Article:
On Thursday, Oct. 22, 2020 from 12:00–4:30 PM (Mountain Time) the Landscapes in Motion team of researchers shared the final findings of their research and discuss their implications through a series of presentations, Q&As, breakout sessions, and a panel discussion. They also discuss next steps that are envisioned, planned, or already underway to take this research even farther.
Fire Regime Team
Tree rings, counted painstakingly under a microscope, reveal the year a tree sprouted. Black scars on a tree’s bark tell of a fire that was survived, while fallen and standing dead trees tell of a fire that was not. The more trees we sample, the better we understand the story of the forest as a whole. Aerial photos from 1950 hint at a forest’s origin by showing how even, or uneven, the tree canopy was. Even-aged forests are often born in the years following hot, deadly fires. Less severe fires leave behind many survivors, forming patches of tall, old trees surrounded by the young.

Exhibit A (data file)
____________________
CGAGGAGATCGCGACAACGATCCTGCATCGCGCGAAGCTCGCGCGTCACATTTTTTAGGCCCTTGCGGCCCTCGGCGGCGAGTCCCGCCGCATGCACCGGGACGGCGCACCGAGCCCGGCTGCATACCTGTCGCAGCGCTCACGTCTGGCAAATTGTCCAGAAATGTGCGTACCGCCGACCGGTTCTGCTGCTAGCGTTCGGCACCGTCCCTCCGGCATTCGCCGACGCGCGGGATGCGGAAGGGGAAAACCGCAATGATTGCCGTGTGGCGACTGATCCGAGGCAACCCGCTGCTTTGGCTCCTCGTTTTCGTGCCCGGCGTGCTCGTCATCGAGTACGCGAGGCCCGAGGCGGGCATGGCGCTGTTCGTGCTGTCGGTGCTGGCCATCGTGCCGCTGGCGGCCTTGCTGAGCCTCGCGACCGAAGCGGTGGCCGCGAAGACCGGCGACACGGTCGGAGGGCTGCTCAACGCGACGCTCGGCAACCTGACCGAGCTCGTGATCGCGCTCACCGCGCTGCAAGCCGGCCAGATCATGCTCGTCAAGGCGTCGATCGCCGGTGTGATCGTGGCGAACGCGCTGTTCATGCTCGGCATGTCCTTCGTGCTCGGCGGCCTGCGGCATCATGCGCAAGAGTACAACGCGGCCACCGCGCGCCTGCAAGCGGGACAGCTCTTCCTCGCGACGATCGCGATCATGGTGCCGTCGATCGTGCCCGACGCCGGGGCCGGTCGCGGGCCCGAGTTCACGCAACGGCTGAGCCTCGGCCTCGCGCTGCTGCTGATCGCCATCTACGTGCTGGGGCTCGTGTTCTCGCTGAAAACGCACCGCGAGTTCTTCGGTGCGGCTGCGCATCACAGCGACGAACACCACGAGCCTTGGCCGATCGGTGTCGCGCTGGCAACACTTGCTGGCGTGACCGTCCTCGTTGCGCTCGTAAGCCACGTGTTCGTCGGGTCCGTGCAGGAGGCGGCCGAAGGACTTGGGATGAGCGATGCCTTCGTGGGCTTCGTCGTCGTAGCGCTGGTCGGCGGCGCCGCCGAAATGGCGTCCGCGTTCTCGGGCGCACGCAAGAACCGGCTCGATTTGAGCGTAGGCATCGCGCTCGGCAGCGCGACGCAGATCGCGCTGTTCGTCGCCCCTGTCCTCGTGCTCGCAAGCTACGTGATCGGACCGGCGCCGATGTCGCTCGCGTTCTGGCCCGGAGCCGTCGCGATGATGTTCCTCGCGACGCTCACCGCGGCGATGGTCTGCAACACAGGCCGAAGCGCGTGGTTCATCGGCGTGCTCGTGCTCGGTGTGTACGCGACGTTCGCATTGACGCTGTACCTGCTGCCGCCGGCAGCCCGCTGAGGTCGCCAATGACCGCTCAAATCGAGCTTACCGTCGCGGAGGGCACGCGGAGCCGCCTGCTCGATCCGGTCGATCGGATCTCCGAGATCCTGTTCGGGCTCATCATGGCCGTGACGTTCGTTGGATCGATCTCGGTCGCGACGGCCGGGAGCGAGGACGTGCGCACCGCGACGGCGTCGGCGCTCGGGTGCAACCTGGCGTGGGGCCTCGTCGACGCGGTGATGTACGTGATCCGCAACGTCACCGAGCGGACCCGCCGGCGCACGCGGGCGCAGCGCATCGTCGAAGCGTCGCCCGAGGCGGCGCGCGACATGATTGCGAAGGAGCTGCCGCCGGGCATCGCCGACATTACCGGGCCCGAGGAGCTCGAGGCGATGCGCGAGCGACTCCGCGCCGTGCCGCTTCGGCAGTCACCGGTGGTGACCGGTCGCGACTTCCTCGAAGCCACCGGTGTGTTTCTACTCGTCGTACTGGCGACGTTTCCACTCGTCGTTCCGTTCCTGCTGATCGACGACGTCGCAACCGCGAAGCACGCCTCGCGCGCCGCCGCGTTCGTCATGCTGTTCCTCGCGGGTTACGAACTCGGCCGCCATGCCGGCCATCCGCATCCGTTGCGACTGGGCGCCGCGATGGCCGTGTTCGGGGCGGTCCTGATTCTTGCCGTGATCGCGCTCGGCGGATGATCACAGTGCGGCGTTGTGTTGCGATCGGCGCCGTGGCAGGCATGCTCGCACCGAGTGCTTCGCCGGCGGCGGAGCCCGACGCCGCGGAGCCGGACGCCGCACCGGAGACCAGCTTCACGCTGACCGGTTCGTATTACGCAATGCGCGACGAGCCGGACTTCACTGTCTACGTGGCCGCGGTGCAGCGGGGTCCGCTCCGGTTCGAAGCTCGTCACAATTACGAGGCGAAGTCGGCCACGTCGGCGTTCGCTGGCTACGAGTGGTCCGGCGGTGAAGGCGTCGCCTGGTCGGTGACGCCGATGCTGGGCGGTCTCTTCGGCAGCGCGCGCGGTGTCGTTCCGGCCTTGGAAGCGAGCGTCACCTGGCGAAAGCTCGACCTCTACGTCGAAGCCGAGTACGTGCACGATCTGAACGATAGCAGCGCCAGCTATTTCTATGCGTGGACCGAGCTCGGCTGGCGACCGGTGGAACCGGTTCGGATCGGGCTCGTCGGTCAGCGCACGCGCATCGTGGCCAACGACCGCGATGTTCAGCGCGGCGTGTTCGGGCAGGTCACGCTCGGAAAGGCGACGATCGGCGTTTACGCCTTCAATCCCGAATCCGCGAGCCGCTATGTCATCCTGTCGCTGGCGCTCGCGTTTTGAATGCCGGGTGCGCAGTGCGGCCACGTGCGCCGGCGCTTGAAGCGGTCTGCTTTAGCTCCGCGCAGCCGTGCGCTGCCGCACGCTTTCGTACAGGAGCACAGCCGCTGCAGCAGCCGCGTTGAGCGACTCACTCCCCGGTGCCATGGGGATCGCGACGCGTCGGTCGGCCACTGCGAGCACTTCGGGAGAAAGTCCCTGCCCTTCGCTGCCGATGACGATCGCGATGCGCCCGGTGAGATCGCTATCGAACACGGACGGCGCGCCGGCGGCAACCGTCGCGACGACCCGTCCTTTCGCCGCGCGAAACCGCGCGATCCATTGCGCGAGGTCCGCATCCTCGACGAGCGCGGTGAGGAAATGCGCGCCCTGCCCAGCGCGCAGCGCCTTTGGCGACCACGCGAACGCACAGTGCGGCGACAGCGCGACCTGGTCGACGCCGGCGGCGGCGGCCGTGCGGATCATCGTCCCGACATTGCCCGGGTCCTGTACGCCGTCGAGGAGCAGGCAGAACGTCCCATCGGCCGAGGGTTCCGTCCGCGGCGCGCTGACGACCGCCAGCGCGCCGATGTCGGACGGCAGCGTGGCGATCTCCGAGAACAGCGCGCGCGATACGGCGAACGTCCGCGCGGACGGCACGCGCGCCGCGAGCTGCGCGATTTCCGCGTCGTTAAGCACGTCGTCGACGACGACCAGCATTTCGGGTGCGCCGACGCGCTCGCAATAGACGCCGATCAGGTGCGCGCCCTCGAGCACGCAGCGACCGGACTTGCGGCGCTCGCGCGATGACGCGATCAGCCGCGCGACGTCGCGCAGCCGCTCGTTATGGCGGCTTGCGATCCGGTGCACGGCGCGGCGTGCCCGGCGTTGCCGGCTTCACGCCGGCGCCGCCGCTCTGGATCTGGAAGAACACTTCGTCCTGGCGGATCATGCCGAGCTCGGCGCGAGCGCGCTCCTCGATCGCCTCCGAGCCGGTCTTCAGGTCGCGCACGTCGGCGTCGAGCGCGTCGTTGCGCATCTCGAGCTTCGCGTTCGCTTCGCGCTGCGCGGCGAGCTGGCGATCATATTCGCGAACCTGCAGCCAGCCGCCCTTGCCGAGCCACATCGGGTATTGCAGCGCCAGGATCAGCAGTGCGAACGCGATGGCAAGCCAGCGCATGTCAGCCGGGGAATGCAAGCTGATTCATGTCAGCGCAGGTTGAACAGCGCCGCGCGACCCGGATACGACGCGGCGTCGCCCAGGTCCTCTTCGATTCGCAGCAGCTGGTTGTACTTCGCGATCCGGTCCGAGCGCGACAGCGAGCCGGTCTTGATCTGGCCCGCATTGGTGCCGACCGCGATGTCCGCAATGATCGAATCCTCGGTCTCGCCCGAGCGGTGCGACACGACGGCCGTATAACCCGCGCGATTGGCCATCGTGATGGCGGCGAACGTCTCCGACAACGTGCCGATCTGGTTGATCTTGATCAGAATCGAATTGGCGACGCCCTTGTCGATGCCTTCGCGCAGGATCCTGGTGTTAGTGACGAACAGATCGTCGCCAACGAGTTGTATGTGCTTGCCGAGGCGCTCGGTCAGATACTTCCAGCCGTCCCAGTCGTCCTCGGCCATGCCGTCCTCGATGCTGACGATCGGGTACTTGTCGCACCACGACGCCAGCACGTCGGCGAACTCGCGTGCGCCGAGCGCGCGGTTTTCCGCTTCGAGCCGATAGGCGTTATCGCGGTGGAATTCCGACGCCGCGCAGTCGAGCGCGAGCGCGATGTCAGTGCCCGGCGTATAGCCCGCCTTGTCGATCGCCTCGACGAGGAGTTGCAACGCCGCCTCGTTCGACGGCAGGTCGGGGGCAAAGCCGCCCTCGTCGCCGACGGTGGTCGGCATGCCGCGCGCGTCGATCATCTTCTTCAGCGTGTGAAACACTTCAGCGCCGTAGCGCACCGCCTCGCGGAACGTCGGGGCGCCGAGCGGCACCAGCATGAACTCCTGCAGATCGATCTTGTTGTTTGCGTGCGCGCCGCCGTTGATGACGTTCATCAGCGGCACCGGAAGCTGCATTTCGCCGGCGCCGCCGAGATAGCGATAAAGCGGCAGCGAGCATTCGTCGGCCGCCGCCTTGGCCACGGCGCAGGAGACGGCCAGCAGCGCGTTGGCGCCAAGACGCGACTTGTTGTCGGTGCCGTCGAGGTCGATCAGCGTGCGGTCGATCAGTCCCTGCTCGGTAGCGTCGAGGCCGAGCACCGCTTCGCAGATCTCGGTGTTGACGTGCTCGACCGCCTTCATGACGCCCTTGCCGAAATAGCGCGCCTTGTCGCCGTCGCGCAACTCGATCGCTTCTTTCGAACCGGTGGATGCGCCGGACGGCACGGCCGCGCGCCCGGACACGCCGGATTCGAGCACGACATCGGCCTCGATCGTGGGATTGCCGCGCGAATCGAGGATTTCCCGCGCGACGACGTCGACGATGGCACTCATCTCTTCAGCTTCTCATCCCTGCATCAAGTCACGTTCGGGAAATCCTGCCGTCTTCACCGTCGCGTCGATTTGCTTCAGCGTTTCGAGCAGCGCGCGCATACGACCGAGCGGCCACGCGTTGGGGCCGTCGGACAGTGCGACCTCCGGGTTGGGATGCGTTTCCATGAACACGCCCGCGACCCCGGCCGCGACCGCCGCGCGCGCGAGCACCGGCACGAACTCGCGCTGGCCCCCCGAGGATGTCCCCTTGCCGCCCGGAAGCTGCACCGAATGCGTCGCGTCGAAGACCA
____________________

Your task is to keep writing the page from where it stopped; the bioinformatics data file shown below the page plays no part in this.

Lori Daniels and Cameron Naficy present, "Re-imagining Foothills Forests: Young, Complex and in Flux."
Oblique Photo Team
A hundred years ago, intrepid surveyors hiked into the backcountry and captured stunning photos of mountain vistas. For this project, our team walked in their footsteps and stood in the exact same spots, capturing photos that matched exactly. But what if these photos don’t match? By analysing these photos side-by-side, our team is putting together a picture of what has changed… and why.
Eric Higgs and Mary Sanseverino present, "A Lens into Past Landscapes and Fire Regimes."
Tree rings, fire scars, and historical photos… these are all pieces of the landscape’s story, and our modelling team’s task is to figure out how they fit together. It’s not enough to know when and how a forest burned—we want to know why and what comes next. How did climate affect a wildfire’s pattern? What about an insect outbreak, or the hills and valleys of the terrain? How did shrubs, trees, and understory plants grow back to create the forests we know and value today? Our team is using cutting-edge technology to illuminate the connections driving landscape change.
Eliot McIntire presents, "Computer Simulations of Historical Fires in the Foothills Suggests They Were Mixed Severity: What Does This Mean Going Forward?"